-- Robert Preidt
TUESDAY, March 1 (HealthDay News) -- Older adults carefully
weigh the benefits and risks of cardiovascular disease prevention
drugs before they decide whether to take them, finds a new
And if the benefits don't greatly outweigh the risks, they
aren't that interested.
Researchers interviewed 356 people with an average age of 76
about their willingness to take medication that would reduce the
risk of a heart attack over the next five years, but caused various
side effects, including fatigue, dizziness, nausea and fuzzy or
Eighty-eight percent of the participants said they would take
the medication if it had
no adverse effects and led to six fewer heart attacks per 100
people. That's the average risk reduction of current medications to
prevent cardiovascular disease.
"In contrast, large proportions (48 percent to 69 percent) were unwilling or uncertain about taking medication with average benefit causing mild fatigue, nausea, or fuzzy thinking, and only three percent would take medication with adverse effects severe enough to affect functioning," wrote Dr. Terri R. Fried of Yale University School of Medicine and the VA Connecticut Healthcare System, and colleagues, in a news release.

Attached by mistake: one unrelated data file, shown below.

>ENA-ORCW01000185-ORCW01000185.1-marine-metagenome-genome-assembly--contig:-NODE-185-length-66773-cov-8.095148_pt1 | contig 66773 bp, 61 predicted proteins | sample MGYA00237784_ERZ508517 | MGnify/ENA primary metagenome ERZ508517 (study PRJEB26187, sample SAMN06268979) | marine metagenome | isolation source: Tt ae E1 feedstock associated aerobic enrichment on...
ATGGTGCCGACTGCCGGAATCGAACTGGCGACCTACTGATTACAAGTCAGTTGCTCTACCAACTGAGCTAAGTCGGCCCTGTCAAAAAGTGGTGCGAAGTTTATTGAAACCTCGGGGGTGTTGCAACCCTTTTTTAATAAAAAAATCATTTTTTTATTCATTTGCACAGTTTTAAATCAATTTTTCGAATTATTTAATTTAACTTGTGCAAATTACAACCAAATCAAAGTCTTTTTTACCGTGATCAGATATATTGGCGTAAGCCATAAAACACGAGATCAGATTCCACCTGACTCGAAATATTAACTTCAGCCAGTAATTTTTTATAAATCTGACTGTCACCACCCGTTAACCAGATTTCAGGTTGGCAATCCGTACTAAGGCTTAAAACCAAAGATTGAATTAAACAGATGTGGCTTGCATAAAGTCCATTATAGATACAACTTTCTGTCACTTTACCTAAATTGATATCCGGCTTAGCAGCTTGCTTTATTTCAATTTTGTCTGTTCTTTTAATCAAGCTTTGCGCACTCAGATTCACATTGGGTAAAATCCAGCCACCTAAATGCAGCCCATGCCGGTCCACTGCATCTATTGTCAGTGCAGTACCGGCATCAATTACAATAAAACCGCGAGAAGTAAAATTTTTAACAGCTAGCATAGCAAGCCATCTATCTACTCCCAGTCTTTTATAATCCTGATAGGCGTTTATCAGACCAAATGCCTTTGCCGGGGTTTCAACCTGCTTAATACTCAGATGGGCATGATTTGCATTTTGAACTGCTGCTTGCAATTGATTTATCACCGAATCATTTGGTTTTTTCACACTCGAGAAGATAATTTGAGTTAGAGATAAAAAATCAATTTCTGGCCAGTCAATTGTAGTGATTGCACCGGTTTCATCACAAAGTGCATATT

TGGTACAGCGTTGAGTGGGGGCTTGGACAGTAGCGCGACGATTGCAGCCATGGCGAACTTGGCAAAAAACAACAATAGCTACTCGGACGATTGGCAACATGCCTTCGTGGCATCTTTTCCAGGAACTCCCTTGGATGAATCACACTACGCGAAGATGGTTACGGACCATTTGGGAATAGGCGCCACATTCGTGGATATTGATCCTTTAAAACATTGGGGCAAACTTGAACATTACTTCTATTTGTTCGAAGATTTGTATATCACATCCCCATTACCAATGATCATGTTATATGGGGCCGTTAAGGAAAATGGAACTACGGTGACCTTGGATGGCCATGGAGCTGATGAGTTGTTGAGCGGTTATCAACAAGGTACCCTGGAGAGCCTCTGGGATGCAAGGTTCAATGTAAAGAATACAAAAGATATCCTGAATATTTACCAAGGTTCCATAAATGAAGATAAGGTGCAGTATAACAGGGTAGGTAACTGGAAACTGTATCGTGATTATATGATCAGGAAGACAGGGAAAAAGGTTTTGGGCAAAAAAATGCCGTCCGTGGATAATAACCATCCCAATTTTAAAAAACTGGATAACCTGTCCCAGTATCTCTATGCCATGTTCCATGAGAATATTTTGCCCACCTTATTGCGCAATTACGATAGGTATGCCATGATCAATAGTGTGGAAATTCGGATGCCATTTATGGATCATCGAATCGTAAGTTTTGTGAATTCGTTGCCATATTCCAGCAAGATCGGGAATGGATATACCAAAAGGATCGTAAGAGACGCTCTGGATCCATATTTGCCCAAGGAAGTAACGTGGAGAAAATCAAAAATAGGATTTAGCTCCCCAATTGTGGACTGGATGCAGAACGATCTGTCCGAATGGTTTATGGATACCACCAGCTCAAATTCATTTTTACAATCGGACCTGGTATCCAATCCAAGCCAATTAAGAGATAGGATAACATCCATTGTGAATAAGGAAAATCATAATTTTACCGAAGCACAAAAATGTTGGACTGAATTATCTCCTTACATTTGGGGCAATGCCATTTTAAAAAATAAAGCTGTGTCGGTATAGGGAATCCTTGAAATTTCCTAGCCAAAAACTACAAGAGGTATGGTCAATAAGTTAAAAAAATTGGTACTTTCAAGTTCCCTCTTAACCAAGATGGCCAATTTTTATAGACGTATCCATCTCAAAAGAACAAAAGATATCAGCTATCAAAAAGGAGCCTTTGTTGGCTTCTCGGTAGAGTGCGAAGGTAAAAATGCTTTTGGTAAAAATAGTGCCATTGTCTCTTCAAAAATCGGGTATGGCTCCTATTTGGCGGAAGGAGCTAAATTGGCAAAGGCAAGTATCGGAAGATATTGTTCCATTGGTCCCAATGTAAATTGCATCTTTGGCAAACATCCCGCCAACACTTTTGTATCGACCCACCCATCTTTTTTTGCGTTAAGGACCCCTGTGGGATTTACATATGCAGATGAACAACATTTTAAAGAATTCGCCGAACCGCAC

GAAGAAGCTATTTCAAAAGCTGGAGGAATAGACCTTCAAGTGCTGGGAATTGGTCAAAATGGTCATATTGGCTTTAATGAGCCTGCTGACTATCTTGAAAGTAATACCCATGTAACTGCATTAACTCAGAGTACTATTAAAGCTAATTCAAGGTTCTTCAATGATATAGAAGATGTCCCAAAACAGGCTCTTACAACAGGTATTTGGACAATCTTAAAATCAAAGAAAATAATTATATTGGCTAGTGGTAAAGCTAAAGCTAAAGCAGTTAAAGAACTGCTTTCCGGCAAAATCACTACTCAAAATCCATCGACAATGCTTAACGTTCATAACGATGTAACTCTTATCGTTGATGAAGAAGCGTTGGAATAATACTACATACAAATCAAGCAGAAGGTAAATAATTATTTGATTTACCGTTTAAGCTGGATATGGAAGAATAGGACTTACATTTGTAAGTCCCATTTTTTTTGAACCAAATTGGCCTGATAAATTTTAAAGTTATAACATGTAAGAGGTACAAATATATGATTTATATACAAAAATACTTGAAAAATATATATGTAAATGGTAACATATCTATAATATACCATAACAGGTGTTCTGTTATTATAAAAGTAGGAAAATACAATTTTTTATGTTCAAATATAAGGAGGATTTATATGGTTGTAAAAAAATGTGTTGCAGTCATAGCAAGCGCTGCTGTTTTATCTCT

The greater the benefit offered by the drug, the more willing
people were to take medication.
"The central finding of this study was the large influence exerted by the presence of adverse effects on older persons' decisions about whether to take a medication," they noted.
The results suggest that clinical guidelines and decisions about
prescribing these medications to older persons need to emphasize
both benefits and harms, the researchers added.
"Guideline-directed therapy may be at odds with the preferences of the patients who are targeted by the guidelines," they concluded.
The study appears online Feb. 28 and in the June 27 print issue
Archives of Internal Medicine.
The U.S. National Institute on Aging has more about
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